Dakar — Aid agencies working in the Democratic Republic of Congo have accused the United Nations of manipulating data ahead of elections to give an overly positive impression of the situation in a country beset by conflict and disease.
They say new figures from the U.N. humanitarian agency that show a large drop in the number of displaced people are misleading, accusing it of bowing to government pressure before a presidential election scheduled for December 23.
The U.N. Office for the Coordination of Humanitarian Affairs (OCHA) in Congo said it did not manipulate data and that it is in ongoing discussions with agencies on the issue.
The government also rejected the accusation, saying aid agencies deliberately exaggerated crises to increase funding.
The vast country is battling an Ebola outbreak as well as multiple armed conflicts that have been aggravated by President Joseph Kabila's refusal to step down at the end of his elected mandate in 2016.
Last year the U.N. said there were 4.5 million internally displaced people - forced to flee their homes and unable to return - in the Congo. But in a statement last month it estimated just 1.37 million would need assistance in 2019.
It also put the overall number of people in need at 12.8 million, a slight decrease from last year, although a separate, international food security tracking system has estimated the number suffering from acute hunger alone at 13.1 million, up from 7.7 million last year.
"Overall humanitarian needs have risen during 2018 rather than decreased," a group representing about 45 humanitarian agencies said in a letter to the U.N. seen by the Thomson Reuters Foundation.
"Such cynical manipulation of critical data distorts the reality of the situation on the ground and compromises humanitarians' ability to communicate effectively on the gravity of the crisis."
A spokesman for OCHA in Congo said the disagreement stemmed from a "difference in perception of the data", but declined to elaborate.
The U.N. Global Humanitarian Overview, which lays out the situation for 2019, was published on Tuesday and did not include the disputed figure for the number of displaced.
It said 2.9 million internally displaced people (IDPs) were expected to return home due to security improvements in Congo - a projection that aid workers dispute.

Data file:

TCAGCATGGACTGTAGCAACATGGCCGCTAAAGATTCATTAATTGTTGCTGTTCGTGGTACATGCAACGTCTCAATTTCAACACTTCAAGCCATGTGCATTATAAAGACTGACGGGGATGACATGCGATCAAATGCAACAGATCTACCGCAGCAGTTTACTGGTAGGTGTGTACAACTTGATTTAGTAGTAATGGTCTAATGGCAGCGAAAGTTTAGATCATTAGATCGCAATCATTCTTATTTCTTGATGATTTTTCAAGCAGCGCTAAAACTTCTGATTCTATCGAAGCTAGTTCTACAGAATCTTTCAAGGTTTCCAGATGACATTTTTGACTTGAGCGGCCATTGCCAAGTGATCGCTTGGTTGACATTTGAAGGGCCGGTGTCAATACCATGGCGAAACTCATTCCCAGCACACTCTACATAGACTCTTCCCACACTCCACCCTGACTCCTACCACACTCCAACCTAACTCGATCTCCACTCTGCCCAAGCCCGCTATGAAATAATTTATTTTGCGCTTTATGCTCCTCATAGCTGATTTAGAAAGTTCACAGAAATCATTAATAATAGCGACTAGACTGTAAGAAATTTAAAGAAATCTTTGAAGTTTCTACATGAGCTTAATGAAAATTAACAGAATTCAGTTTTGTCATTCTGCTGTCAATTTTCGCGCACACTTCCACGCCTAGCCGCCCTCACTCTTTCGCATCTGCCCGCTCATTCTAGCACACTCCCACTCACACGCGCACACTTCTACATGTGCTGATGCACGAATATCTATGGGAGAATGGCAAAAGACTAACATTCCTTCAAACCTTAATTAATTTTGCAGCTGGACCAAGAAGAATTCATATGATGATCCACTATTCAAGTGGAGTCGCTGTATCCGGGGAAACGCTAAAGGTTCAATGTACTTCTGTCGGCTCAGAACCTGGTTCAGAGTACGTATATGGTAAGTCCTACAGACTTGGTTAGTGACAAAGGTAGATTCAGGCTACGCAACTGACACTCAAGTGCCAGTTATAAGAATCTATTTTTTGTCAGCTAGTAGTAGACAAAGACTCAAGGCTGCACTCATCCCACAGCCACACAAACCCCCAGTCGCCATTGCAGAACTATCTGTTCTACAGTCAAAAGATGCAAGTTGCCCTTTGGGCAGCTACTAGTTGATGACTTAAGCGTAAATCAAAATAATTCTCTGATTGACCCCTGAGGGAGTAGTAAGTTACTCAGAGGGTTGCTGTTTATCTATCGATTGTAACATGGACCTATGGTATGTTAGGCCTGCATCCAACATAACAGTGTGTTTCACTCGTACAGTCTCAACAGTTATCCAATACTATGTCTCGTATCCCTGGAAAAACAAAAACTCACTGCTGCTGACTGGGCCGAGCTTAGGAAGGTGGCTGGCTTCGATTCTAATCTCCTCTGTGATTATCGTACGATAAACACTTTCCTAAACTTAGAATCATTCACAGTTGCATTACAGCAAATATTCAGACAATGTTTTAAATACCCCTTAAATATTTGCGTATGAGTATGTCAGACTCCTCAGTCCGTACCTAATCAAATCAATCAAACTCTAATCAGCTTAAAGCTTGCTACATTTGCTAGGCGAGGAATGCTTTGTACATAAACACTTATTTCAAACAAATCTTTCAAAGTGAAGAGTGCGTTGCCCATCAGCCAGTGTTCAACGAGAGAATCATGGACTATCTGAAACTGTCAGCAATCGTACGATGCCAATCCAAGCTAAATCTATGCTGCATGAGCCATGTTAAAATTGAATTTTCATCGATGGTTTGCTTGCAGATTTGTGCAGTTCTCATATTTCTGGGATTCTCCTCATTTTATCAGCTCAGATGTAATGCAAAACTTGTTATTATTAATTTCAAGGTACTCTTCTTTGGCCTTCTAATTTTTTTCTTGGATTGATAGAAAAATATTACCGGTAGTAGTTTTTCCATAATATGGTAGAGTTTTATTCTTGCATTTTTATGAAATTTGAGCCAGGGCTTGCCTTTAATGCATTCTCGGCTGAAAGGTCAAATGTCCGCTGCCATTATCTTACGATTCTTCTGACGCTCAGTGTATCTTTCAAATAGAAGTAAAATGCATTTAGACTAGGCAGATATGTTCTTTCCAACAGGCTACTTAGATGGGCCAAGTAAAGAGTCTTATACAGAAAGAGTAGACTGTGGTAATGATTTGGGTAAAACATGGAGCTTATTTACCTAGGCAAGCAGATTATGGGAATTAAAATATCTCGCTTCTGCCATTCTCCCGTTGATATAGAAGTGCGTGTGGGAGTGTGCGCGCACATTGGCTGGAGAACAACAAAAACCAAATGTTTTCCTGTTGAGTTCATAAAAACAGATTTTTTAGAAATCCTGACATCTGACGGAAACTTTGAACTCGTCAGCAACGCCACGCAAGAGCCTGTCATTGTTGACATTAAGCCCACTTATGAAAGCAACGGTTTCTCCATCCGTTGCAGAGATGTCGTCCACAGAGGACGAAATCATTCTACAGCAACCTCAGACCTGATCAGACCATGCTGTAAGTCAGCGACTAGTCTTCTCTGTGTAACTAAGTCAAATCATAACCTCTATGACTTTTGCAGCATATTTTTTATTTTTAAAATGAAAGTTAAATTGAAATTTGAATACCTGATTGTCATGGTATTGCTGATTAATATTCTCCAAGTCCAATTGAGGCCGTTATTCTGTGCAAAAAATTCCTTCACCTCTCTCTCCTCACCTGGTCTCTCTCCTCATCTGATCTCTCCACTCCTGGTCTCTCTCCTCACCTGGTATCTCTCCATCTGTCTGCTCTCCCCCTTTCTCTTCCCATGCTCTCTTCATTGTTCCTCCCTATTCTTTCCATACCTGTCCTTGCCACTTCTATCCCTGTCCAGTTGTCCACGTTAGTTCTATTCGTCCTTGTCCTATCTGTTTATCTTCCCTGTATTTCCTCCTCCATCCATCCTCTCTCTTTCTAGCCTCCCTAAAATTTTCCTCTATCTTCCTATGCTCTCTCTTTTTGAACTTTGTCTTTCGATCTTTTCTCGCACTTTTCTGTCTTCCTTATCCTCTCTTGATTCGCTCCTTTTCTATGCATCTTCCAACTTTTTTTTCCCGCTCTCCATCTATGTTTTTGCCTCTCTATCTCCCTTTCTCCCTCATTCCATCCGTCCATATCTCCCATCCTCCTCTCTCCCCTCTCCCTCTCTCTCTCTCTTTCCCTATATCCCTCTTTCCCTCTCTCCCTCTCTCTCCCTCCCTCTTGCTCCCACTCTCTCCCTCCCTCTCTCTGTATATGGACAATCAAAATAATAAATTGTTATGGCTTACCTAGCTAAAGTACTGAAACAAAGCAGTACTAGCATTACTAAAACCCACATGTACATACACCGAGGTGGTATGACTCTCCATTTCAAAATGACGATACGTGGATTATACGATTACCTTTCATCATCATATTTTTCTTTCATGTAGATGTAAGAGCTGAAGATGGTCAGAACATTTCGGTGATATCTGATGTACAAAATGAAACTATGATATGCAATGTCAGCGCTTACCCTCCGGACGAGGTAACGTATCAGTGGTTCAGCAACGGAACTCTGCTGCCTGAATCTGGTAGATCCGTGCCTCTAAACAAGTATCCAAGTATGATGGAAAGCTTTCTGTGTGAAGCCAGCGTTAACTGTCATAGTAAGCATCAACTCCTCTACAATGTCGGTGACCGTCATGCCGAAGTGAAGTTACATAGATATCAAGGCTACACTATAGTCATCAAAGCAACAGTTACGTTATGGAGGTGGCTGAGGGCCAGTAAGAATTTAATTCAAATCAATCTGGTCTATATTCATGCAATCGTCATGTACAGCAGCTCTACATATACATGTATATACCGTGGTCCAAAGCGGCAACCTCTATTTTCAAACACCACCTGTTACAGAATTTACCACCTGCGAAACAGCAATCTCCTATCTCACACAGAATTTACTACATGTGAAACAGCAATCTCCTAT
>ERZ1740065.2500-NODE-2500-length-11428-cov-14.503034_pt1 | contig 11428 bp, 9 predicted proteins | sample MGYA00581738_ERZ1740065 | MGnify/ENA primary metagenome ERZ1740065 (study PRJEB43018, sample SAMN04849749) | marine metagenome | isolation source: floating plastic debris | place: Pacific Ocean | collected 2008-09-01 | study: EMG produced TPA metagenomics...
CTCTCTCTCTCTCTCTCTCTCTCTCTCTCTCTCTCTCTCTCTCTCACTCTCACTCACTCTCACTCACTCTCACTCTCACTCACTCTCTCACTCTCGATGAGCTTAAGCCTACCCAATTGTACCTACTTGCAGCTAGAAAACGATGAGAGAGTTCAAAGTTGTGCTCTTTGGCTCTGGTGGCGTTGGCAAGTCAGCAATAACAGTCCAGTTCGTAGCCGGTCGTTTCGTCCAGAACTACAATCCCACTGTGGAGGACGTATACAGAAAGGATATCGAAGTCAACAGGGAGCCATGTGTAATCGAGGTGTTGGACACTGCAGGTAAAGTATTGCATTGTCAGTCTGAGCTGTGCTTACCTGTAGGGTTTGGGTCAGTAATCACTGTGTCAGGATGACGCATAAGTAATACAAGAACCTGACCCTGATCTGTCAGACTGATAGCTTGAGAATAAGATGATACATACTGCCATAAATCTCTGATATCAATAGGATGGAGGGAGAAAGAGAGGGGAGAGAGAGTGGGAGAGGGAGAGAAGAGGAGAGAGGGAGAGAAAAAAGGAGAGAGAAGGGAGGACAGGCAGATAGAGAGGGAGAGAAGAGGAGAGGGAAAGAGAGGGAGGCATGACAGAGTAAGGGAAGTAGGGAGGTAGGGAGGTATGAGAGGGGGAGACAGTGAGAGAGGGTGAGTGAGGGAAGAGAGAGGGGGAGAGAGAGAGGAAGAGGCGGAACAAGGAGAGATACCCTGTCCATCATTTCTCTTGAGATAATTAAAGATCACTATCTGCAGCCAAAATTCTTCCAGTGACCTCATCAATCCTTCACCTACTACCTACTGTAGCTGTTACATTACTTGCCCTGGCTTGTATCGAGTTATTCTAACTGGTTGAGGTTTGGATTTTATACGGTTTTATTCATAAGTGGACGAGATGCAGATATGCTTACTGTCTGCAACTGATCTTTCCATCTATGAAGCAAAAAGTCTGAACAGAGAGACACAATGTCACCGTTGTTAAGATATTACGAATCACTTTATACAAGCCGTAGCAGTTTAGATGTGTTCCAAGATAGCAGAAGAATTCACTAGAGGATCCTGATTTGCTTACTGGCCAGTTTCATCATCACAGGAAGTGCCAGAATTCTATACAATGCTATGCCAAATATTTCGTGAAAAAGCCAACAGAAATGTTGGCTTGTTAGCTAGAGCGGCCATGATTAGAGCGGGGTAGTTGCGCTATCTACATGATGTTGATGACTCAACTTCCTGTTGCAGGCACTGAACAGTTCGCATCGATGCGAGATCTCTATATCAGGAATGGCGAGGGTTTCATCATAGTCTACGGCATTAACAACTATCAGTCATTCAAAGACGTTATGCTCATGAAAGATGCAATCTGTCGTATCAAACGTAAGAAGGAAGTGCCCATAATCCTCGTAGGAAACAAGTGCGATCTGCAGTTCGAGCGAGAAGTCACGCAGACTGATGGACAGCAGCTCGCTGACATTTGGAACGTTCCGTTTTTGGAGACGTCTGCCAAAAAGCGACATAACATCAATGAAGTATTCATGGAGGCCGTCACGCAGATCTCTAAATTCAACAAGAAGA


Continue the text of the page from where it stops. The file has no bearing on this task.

"IDP figures have never been and never should be up for negotiation. These are human lives we are talking about here," one humanitarian professional told the Thomson Reuters Foundation on condition of anonymity.
"The U.N. should know better than to use these lives as political ping-pong."
Tensions are running high ahead of the election to replace Kabila that could lead to the country's first democratic transition of power.
The government in March boycotted an international aid conference in Geneva after the U.N. declared the crisis to be at a Level 3, the highest-level emergency.
The government said at the time this was an exaggeration that was discouraging investment and demanded that humanitarian statistics be brought in line with its own.
Government spokesman Lambert Mende said on Tuesday the figures included in the new response plan were accurate.
"We are not going to exaggerate figures to please NGOs who are looking for funding," he said.
Aid agencies said downplaying the number of people fleeing violence would impact their ability to help millions.
While violence has decreased in some regions allowing for people to return home, it has increased in other places - such as Ituri and North Kivu provinces - over the past year, according to the U.N. Refugee Agency (UNHCR).
"Globally the displacement problem in DRC has remained widespread and in parts of the country very dramatic," said UNHCR spokesman Andreas Kirchhof.
"We don't see that there is an enormous improvement in many areas over the past months. In many regions it has even deteriorated."
(Reporting by Nellie Peyton, Editing by Claire Cozens. The Thomson Reuters Foundation is the charitable arm of Thomson Reuters, and covers humanitarian news, women's and LGBT+ rights, human trafficking, property rights, and climate change. Visit http://news.trust.org)
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